Fred Douven of abbGrowers:

“Blueberry promotions are working wonderfully”

According to Fred Douven of abbGrowers (Netherlands), there is a high demand for blueberries. “Most of the blueberries come from Chile. The Peruvian supply is also going well. In addition, the first pallets from Morocco are now arriving, but that country is still starting”.

“Prices dropped slightly in early January due to Chilean supply pressure. However, those prices are now picking up; a trend that I hope will continue into February. The supply from central Chile is already shrinking, and due to the hail and night frosts in November, the supply from that country is declining. In terms of quality, the Chilean season started with slight difficulties, but since then the situation has improved considerably”, continues Fred.

"Peru continues to send an average of 95 containers of blueberries to Europe, of which we receive several. That country is once again supplying good quality and tasty fruit. There are many problems with products arrived by air, such as green asparagus from Peru, due to the unrest. However, with sea freight things are still going quite well”.

Fred says that inflation is definitely affecting sales. “But the situation varies significantly depending on the country, and people have become bargain hunters. In the second week, for example, the Dutch supermarkets ran a lot of promotions, which worked wonderfully. In Germany, on the other hand, sales have remained more stable, with fewer fluctuations in prices, both up and down”.

“In terms of income, it is not being the easiest moment, in the middle of the transition from South America to North Africa and Southern Europe. However, we cannot complain. The Spanish blueberries will not arrive too soon or too late, although there is a lot of concern as to whether there will still be enough water for the berry harvest in and around Huelva," Fred explains.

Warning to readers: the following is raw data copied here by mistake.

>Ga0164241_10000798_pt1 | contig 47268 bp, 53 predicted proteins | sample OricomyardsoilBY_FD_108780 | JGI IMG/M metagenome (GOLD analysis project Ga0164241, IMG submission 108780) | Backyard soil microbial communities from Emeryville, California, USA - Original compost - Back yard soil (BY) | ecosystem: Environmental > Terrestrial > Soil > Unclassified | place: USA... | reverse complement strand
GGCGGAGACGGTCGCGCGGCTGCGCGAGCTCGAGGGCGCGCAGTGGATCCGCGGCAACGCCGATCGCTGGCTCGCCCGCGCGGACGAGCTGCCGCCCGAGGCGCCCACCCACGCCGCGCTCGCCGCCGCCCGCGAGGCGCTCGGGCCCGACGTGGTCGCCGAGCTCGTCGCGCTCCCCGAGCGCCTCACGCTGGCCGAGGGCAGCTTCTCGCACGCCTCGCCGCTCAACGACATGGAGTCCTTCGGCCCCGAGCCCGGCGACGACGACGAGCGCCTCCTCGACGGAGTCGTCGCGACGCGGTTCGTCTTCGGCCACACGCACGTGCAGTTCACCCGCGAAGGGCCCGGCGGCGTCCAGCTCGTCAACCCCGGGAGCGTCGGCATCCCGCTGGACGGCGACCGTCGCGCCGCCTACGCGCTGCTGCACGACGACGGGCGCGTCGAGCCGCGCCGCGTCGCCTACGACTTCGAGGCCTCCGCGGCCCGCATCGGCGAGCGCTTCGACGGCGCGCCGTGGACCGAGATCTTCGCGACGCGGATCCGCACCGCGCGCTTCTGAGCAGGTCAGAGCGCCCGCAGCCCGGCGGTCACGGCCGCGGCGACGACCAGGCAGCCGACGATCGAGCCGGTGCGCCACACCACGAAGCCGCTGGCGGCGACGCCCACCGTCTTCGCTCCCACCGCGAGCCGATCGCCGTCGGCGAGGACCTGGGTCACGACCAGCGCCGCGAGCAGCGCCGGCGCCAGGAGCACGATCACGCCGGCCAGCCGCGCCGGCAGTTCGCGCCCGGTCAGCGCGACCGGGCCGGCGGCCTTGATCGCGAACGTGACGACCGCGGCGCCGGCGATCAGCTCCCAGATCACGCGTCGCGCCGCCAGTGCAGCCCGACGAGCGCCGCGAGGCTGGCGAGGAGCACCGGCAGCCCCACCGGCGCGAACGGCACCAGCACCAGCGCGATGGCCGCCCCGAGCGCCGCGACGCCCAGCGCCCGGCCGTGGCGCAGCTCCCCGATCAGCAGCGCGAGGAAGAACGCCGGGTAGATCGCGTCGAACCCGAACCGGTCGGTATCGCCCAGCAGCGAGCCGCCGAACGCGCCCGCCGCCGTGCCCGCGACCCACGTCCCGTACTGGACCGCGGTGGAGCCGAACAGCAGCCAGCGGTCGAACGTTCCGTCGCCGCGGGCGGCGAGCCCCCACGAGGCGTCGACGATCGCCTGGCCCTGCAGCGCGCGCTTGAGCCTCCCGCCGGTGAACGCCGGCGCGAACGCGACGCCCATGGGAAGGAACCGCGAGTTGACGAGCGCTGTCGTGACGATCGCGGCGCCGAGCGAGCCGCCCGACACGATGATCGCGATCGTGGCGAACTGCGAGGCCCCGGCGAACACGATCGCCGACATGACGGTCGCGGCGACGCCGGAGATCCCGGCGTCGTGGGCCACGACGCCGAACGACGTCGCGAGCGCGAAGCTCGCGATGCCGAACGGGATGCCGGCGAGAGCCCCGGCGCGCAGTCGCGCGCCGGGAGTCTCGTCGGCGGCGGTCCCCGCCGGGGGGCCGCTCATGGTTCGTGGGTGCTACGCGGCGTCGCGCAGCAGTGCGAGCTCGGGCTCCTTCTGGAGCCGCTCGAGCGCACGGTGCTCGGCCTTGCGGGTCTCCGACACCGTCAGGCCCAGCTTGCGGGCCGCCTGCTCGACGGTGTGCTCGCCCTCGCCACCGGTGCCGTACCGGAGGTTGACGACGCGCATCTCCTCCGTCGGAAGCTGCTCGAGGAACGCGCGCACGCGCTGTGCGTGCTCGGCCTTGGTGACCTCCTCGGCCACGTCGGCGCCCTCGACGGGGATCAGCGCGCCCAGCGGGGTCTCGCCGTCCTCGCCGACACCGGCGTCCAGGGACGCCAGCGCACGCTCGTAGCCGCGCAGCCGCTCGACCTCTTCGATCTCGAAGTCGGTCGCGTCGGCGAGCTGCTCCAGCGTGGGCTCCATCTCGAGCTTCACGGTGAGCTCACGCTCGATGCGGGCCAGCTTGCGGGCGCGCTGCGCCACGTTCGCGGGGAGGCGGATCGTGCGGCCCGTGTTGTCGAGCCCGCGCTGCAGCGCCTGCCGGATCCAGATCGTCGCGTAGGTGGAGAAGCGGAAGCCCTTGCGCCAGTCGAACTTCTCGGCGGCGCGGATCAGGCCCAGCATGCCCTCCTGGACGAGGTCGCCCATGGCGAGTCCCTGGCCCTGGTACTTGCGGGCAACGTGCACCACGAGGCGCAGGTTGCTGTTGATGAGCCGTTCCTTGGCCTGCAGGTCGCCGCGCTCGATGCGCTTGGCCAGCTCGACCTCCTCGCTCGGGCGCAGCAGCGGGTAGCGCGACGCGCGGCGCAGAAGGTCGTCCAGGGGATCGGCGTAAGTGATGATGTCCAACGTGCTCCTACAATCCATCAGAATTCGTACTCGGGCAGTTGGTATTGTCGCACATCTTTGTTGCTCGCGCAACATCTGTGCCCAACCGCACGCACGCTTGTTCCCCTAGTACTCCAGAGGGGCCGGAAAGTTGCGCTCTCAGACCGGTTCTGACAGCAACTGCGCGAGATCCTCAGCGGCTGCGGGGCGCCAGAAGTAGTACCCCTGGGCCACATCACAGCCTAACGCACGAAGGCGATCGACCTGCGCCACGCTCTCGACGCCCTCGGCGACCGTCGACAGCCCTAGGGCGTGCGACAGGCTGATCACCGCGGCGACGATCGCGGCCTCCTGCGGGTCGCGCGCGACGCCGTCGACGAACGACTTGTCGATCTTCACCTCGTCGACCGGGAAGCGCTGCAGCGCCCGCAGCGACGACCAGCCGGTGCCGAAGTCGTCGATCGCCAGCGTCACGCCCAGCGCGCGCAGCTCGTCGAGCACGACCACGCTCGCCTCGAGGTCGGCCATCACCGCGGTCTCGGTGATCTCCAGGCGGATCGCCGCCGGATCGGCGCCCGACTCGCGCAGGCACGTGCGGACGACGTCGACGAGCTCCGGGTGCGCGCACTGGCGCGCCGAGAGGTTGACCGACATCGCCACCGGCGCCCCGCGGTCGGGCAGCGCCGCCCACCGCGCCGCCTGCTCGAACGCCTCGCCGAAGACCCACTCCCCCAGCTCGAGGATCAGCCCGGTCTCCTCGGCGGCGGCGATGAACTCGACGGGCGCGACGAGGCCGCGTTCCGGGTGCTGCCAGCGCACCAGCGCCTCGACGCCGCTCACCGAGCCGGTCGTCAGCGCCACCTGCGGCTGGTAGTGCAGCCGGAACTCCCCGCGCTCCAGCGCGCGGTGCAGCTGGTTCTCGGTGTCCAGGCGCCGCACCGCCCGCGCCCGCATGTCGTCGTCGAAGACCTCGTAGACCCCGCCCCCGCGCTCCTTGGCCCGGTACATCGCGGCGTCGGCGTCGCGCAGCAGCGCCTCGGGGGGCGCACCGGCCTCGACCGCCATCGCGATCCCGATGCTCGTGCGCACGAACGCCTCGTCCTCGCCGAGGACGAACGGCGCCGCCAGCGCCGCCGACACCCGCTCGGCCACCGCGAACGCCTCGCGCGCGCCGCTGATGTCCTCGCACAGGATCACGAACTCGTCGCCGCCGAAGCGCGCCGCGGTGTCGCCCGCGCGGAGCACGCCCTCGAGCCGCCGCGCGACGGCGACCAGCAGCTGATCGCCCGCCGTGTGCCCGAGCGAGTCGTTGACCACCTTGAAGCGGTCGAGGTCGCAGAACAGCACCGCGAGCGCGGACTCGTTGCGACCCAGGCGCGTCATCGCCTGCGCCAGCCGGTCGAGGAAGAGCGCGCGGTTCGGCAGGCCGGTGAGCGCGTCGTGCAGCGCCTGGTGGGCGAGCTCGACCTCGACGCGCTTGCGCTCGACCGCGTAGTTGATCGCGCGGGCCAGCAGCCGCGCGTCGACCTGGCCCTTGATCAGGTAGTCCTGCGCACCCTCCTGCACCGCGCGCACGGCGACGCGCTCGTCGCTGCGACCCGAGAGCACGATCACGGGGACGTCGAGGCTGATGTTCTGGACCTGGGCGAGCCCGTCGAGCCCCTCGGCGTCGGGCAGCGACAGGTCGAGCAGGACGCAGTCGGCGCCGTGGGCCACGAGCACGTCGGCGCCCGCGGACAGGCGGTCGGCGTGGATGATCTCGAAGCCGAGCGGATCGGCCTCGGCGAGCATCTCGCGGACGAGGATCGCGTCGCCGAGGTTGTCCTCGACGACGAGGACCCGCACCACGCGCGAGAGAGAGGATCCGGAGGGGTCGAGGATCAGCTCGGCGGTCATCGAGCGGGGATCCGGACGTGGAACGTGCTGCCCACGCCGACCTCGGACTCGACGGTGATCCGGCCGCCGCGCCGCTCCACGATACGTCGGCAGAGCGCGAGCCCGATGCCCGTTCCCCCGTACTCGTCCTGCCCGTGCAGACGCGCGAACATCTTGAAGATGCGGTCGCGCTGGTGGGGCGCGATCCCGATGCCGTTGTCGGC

According to him, the fact that club varieties are increasingly positioning themselves is an important market trend. “Everything round and blue used to be sold as a blueberry, but with the entry of certain club varieties, there is more and more differentiation. We are seeing it with the Sekoya-premium program, whose sales are increasing enormously. Despite the recession, people still have money to spare to buy tasty berries.”

Another trend has been the takeoff of sales of frozen berries and IQF. “This started during the COVID lockdowns and continues to gain momentum. Consumers have discovered the convenience of frozen products and the convenience of their price”, concludes Fred.

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